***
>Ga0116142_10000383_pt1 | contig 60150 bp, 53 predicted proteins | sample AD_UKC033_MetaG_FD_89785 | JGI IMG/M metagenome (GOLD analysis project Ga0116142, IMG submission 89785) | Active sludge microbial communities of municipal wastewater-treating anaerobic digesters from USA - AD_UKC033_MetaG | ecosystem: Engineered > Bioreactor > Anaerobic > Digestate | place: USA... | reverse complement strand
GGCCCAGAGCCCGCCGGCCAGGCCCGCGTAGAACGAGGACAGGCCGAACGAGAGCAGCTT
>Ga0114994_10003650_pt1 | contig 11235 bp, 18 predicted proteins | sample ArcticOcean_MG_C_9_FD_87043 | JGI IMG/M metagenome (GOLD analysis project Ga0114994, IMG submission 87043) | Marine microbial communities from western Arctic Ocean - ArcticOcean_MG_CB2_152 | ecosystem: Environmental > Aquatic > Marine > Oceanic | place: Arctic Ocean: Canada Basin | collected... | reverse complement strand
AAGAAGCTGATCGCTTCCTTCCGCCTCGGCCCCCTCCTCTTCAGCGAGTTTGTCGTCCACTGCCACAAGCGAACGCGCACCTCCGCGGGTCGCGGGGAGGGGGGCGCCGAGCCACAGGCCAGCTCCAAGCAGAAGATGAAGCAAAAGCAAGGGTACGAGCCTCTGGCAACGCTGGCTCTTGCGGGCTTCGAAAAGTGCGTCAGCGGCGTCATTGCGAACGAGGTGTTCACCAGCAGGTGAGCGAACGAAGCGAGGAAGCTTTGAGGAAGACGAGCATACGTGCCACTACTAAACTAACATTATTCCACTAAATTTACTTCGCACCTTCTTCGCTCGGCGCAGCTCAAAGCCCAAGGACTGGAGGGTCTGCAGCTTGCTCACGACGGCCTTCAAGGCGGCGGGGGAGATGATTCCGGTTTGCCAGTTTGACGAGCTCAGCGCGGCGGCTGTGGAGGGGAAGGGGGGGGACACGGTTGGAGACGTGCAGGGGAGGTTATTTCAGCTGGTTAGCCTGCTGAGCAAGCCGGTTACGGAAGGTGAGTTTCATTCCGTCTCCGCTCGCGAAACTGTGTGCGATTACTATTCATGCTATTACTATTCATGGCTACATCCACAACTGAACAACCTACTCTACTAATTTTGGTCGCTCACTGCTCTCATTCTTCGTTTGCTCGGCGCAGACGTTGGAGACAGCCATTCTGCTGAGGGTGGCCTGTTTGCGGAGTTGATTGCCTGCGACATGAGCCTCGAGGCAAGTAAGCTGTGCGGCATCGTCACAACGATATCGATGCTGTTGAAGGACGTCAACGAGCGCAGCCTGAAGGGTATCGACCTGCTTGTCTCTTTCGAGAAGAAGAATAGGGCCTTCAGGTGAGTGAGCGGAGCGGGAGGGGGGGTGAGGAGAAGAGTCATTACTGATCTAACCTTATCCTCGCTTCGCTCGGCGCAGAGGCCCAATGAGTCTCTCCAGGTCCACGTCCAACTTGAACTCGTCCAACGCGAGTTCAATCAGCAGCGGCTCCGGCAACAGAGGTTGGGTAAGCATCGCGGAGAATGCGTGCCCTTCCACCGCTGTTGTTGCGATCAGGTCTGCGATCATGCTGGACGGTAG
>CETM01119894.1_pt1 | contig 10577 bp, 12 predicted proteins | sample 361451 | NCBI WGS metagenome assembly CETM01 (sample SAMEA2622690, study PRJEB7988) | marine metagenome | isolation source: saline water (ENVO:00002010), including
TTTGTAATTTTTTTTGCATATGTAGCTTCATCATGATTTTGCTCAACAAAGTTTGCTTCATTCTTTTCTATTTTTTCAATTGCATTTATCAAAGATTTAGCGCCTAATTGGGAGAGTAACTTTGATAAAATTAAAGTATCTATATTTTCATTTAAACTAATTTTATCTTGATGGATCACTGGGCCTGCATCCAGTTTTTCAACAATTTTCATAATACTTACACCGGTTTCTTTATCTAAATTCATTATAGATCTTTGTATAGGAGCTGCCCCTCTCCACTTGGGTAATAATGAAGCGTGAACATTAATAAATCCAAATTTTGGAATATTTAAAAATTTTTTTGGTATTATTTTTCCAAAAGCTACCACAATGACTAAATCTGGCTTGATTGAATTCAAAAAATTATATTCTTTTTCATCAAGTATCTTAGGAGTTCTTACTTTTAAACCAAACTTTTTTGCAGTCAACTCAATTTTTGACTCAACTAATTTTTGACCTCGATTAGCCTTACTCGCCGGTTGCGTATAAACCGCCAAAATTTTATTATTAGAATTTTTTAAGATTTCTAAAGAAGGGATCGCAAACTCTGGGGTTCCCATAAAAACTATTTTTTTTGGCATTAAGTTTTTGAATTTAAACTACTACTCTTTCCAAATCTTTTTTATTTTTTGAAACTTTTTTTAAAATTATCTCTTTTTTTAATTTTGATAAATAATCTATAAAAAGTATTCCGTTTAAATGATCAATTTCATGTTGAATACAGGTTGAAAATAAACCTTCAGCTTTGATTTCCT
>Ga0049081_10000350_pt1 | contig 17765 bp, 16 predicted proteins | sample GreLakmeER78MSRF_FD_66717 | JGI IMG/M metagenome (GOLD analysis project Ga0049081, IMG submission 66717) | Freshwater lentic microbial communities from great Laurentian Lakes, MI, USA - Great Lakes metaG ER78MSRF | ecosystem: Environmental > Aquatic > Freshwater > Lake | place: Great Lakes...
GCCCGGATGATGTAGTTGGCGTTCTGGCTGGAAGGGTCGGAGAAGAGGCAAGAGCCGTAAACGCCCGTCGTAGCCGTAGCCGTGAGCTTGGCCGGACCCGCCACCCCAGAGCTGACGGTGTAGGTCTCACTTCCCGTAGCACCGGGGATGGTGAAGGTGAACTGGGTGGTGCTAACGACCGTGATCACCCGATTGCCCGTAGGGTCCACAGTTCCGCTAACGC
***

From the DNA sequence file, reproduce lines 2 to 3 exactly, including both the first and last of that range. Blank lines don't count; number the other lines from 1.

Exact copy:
GGCCCAGAGCCCGCCGGCCAGGCCCGCGTAGAACGAGGACAGGCCGAACGAGAGCAGCTT
>Ga0114994_10003650_pt1 | contig 11235 bp, 18 predicted proteins | sample ArcticOcean_MG_C_9_FD_87043 | JGI IMG/M metagenome (GOLD analysis project Ga0114994, IMG submission 87043) | Marine microbial communities from western Arctic Ocean - ArcticOcean_MG_CB2_152 | ecosystem: Environmental > Aquatic > Marine > Oceanic | place: Arctic Ocean: Canada Basin | collected... | reverse complement strand